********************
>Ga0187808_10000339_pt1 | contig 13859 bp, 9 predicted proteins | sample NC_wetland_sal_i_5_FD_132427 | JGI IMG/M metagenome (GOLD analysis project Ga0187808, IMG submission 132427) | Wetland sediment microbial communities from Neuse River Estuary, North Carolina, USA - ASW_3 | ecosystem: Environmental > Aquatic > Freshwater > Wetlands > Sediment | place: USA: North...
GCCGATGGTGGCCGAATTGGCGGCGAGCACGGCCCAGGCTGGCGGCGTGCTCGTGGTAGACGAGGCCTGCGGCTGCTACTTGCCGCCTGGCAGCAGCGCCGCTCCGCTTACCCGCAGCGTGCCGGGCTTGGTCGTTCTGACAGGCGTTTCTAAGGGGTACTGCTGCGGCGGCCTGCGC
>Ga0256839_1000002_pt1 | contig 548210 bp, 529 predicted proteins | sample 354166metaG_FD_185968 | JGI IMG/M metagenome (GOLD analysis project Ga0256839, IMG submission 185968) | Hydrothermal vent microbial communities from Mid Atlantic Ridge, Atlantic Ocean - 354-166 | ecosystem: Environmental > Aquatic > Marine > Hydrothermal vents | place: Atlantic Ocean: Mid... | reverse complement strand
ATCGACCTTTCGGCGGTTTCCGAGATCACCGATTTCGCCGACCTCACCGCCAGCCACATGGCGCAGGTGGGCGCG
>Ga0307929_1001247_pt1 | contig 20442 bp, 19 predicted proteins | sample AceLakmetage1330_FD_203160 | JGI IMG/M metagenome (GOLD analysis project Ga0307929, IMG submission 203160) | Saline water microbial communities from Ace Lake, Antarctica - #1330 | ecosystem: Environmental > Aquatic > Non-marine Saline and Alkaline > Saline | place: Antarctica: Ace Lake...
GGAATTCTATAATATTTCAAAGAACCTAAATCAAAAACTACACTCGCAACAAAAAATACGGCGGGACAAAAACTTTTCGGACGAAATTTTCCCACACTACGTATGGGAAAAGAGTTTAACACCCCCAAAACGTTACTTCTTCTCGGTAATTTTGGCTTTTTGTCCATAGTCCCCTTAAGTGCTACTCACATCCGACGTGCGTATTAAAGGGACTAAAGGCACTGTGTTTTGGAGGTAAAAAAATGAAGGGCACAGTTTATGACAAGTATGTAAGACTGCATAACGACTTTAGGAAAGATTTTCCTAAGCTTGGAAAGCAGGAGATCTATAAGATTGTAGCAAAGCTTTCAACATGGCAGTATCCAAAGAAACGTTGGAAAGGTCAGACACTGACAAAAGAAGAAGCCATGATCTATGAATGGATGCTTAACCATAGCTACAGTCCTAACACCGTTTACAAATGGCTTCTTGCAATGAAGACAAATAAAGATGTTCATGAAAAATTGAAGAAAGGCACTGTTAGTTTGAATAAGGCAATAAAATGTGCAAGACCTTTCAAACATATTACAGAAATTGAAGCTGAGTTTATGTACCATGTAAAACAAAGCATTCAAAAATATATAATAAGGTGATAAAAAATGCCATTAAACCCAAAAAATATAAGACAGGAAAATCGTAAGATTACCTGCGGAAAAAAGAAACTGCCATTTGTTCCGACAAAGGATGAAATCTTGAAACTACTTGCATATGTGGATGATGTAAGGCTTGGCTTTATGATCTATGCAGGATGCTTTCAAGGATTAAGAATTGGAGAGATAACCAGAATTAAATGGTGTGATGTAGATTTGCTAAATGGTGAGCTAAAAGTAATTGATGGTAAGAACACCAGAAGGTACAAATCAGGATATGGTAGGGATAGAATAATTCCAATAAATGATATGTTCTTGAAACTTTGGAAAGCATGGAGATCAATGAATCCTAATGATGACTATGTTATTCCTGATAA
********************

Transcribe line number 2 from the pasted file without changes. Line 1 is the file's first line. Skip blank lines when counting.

GCCGATGGTGGCCGAATTGGCGGCGAGCACGGCCCAGGCTGGCGGCGTGCTCGTGGTAGACGAGGCCTGCGGCTGCTACTTGCCGCCTGGCAGCAGCGCCGCTCCGCTTACCCGCAGCGTGCCGGGCTTGGTCGTTCTGACAGGCGTTTCTAAGGGGTACTGCTGCGGCGGCCTGCGC